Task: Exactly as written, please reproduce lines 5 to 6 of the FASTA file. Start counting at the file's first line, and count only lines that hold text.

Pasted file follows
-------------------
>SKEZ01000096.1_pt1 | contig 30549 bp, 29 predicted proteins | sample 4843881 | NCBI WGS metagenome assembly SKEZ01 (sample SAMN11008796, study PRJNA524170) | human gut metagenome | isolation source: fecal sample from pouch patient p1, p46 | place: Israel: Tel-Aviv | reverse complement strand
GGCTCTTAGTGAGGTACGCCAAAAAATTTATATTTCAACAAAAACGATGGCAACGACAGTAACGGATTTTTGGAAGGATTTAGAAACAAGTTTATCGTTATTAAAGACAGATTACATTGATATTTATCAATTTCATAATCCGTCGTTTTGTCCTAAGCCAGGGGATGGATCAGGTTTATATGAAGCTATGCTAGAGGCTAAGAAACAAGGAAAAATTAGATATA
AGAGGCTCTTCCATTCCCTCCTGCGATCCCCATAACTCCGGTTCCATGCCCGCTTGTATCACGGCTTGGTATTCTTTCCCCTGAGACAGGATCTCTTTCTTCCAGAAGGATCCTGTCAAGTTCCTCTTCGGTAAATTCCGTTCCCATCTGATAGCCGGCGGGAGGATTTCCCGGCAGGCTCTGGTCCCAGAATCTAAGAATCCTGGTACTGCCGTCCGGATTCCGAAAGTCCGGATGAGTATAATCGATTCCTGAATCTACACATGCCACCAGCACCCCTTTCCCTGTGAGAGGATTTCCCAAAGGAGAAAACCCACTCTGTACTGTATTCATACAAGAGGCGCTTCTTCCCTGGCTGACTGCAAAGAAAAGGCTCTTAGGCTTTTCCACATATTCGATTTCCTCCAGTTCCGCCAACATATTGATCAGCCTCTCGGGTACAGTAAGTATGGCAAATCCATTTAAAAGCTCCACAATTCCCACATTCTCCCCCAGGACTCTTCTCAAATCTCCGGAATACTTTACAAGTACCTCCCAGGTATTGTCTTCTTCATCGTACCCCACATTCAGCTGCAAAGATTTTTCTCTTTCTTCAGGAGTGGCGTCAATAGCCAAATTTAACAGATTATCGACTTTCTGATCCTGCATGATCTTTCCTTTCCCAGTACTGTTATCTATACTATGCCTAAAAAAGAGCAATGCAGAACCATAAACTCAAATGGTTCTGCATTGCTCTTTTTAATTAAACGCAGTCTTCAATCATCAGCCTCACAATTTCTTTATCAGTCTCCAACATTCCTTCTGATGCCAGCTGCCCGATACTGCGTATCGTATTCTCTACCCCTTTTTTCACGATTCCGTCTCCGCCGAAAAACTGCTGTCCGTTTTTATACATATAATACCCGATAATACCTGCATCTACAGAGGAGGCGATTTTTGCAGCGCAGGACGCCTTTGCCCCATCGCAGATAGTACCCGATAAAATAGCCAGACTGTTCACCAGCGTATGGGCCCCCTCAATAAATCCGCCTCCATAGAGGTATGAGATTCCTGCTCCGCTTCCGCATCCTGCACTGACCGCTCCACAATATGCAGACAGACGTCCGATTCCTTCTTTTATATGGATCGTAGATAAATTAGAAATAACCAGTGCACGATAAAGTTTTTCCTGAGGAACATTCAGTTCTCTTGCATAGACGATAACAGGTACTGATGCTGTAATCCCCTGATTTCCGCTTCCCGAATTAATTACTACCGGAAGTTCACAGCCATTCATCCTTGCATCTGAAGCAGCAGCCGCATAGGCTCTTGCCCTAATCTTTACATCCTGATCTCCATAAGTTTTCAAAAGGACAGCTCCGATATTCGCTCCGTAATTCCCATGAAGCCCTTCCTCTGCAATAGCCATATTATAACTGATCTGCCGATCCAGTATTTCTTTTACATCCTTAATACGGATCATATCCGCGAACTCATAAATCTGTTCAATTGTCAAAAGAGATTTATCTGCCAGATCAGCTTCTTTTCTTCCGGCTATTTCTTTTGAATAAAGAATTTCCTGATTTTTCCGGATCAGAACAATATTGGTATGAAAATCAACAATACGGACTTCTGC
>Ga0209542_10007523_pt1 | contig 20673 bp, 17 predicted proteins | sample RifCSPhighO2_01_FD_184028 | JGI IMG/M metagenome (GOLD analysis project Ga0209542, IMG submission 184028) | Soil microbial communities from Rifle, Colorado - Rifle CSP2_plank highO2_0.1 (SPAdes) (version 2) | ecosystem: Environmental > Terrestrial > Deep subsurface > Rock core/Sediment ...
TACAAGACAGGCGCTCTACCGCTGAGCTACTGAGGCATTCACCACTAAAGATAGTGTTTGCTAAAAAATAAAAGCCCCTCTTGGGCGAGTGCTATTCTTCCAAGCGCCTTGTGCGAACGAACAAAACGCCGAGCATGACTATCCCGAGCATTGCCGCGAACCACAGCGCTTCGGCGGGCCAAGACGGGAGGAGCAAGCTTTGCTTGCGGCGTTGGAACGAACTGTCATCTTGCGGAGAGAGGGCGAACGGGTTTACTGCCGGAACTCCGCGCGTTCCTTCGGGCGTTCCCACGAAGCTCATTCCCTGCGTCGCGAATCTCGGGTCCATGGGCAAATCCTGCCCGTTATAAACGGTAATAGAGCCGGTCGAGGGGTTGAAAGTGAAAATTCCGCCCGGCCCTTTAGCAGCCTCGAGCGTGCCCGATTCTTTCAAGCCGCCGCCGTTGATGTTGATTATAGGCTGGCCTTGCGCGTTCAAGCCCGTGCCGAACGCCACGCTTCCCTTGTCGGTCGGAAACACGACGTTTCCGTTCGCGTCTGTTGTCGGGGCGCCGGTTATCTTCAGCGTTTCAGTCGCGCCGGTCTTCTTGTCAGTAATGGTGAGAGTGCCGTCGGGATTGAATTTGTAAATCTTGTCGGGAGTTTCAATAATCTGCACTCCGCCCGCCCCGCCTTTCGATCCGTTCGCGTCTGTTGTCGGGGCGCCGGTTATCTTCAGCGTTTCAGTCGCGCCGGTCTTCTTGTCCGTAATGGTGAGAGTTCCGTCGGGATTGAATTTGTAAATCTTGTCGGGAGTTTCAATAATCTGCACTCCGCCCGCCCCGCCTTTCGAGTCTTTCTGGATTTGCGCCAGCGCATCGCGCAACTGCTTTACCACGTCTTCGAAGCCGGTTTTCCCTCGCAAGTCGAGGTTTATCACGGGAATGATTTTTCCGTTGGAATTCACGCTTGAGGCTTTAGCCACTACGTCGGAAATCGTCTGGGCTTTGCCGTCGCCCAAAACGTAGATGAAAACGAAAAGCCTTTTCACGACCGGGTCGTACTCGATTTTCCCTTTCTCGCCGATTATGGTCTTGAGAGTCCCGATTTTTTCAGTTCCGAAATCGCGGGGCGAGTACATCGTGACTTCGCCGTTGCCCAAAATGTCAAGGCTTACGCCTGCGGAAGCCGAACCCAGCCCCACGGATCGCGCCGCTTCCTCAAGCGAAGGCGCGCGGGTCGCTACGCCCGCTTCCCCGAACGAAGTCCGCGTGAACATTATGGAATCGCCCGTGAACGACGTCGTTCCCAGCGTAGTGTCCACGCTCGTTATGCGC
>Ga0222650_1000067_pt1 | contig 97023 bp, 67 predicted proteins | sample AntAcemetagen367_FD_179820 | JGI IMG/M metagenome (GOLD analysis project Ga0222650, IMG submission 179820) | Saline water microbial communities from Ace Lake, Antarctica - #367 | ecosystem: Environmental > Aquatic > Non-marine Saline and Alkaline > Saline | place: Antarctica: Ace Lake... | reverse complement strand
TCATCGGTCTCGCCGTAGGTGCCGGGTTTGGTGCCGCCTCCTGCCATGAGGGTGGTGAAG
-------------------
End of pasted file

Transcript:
TACAAGACAGGCGCTCTACCGCTGAGCTACTGAGGCATTCACCACTAAAGATAGTGTTTGCTAAAAAATAAAAGCCCCTCTTGGGCGAGTGCTATTCTTCCAAGCGCCTTGTGCGAACGAACAAAACGCCGAGCATGACTATCCCGAGCATTGCCGCGAACCACAGCGCTTCGGCGGGCCAAGACGGGAGGAGCAAGCTTTGCTTGCGGCGTTGGAACGAACTGTCATCTTGCGGAGAGAGGGCGAACGGGTTTACTGCCGGAACTCCGCGCGTTCCTTCGGGCGTTCCCACGAAGCTCATTCCCTGCGTCGCGAATCTCGGGTCCATGGGCAAATCCTGCCCGTTATAAACGGTAATAGAGCCGGTCGAGGGGTTGAAAGTGAAAATTCCGCCCGGCCCTTTAGCAGCCTCGAGCGTGCCCGATTCTTTCAAGCCGCCGCCGTTGATGTTGATTATAGGCTGGCCTTGCGCGTTCAAGCCCGTGCCGAACGCCACGCTTCCCTTGTCGGTCGGAAACACGACGTTTCCGTTCGCGTCTGTTGTCGGGGCGCCGGTTATCTTCAGCGTTTCAGTCGCGCCGGTCTTCTTGTCAGTAATGGTGAGAGTGCCGTCGGGATTGAATTTGTAAATCTTGTCGGGAGTTTCAATAATCTGCACTCCGCCCGCCCCGCCTTTCGATCCGTTCGCGTCTGTTGTCGGGGCGCCGGTTATCTTCAGCGTTTCAGTCGCGCCGGTCTTCTTGTCCGTAATGGTGAGAGTTCCGTCGGGATTGAATTTGTAAATCTTGTCGGGAGTTTCAATAATCTGCACTCCGCCCGCCCCGCCTTTCGAGTCTTTCTGGATTTGCGCCAGCGCATCGCGCAACTGCTTTACCACGTCTTCGAAGCCGGTTTTCCCTCGCAAGTCGAGGTTTATCACGGGAATGATTTTTCCGTTGGAATTCACGCTTGAGGCTTTAGCCACTACGTCGGAAATCGTCTGGGCTTTGCCGTCGCCCAAAACGTAGATGAAAACGAAAAGCCTTTTCACGACCGGGTCGTACTCGATTTTCCCTTTCTCGCCGATTATGGTCTTGAGAGTCCCGATTTTTTCAGTTCCGAAATCGCGGGGCGAGTACATCGTGACTTCGCCGTTGCCCAAAATGTCAAGGCTTACGCCTGCGGAAGCCGAACCCAGCCCCACGGATCGCGCCGCTTCCTCAAGCGAAGGCGCGCGGGTCGCTACGCCCGCTTCCCCGAACGAAGTCCGCGTGAACATTATGGAATCGCCCGTGAACGACGTCGTTCCCAGCGTAGTGTCCACGCTCGTTATGCGC
>Ga0222650_1000067_pt1 | contig 97023 bp, 67 predicted proteins | sample AntAcemetagen367_FD_179820 | JGI IMG/M metagenome (GOLD analysis project Ga0222650, IMG submission 179820) | Saline water microbial communities from Ace Lake, Antarctica - #367 | ecosystem: Environmental > Aquatic > Non-marine Saline and Alkaline > Saline | place: Antarctica: Ace Lake... | reverse complement strand